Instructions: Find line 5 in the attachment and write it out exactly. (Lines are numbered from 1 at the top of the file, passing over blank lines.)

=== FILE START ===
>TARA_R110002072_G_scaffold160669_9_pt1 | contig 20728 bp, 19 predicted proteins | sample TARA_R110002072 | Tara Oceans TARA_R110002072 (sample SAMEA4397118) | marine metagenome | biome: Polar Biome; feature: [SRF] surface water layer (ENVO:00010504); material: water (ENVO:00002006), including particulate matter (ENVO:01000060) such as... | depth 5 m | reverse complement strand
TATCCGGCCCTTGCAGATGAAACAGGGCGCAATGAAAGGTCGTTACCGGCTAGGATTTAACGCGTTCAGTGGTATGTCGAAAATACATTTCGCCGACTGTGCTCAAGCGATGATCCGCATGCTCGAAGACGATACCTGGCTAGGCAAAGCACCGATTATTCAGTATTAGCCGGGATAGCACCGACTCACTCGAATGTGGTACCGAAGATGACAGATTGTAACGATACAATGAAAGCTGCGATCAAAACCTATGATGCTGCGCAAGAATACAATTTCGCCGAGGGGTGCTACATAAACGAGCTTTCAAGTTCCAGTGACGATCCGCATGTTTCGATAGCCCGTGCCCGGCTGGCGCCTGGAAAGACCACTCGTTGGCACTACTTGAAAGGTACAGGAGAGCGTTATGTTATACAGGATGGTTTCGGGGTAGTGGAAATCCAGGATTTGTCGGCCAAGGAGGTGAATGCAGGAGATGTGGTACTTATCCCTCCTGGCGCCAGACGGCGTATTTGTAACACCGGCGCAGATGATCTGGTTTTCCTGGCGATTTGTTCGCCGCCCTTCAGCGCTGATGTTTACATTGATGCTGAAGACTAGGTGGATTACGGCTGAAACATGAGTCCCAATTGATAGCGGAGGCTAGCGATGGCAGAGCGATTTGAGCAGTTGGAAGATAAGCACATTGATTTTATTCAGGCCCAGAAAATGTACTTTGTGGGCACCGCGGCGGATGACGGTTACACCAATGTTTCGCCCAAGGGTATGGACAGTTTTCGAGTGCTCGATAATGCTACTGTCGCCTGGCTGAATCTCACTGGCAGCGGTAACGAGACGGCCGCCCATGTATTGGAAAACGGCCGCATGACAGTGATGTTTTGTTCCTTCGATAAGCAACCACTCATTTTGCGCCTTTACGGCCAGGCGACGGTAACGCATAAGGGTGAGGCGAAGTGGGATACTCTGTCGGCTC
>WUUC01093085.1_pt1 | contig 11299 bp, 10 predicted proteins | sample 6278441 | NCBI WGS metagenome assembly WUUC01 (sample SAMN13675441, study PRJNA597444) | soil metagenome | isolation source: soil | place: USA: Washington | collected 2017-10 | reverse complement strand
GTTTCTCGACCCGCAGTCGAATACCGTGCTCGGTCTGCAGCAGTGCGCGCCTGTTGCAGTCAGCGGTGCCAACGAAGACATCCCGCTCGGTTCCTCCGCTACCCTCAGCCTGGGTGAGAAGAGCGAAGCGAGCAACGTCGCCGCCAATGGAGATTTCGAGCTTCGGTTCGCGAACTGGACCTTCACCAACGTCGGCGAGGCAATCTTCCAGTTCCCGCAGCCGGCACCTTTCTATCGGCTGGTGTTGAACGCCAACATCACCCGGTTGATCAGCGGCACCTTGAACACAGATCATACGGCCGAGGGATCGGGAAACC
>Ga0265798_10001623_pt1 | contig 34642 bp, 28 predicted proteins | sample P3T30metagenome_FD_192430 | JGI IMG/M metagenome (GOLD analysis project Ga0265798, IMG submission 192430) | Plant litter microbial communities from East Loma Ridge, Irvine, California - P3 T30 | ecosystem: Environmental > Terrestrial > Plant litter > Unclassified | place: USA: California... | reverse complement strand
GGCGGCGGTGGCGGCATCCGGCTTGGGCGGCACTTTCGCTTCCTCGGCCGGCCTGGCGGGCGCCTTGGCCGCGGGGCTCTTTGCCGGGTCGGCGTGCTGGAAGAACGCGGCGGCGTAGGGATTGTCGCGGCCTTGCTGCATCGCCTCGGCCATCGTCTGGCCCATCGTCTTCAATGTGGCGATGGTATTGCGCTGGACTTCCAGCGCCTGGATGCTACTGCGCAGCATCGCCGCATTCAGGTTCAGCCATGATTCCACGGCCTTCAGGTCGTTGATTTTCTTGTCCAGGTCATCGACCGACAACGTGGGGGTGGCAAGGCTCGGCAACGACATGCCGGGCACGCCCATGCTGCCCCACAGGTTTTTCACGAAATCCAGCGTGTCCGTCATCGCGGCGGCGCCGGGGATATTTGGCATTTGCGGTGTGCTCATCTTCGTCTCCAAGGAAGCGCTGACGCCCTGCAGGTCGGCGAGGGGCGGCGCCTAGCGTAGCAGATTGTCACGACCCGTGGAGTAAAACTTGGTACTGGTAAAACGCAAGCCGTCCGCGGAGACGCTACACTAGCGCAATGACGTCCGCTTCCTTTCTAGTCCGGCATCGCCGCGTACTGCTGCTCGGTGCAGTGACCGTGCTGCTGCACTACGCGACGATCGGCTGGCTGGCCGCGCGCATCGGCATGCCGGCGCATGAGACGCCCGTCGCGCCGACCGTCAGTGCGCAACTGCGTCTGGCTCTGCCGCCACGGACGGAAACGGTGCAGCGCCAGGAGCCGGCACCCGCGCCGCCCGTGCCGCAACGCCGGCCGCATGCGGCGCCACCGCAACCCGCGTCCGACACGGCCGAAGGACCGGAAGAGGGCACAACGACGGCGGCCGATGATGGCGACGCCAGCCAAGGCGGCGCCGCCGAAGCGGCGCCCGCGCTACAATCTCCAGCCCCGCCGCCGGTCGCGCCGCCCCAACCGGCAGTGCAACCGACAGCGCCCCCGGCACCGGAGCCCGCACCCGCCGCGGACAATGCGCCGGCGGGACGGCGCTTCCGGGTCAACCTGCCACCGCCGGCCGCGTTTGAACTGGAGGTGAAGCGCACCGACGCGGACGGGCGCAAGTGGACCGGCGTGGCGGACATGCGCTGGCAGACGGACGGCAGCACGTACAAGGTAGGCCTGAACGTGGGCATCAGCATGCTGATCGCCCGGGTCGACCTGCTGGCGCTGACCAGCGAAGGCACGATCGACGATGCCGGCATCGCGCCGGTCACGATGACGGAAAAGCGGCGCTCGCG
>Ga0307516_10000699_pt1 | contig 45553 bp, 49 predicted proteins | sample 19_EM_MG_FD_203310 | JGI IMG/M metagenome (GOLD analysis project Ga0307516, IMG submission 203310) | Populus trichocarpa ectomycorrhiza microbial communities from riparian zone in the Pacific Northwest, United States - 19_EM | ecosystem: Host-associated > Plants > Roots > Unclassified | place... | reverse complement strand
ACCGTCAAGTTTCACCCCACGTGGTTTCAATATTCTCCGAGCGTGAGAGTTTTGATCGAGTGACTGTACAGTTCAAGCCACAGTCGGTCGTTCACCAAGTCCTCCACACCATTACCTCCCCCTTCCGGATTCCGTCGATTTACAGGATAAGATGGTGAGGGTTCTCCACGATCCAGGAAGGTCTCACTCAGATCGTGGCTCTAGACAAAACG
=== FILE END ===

>Ga0265798_10001623_pt1 | contig 34642 bp, 28 predicted proteins | sample P3T30metagenome_FD_192430 | JGI IMG/M metagenome (GOLD analysis project Ga0265798, IMG submission 192430) | Plant litter microbial communities from East Loma Ridge, Irvine, California - P3 T30 | ecosystem: Environmental > Terrestrial > Plant litter > Unclassified | place: USA: California... | reverse complement strand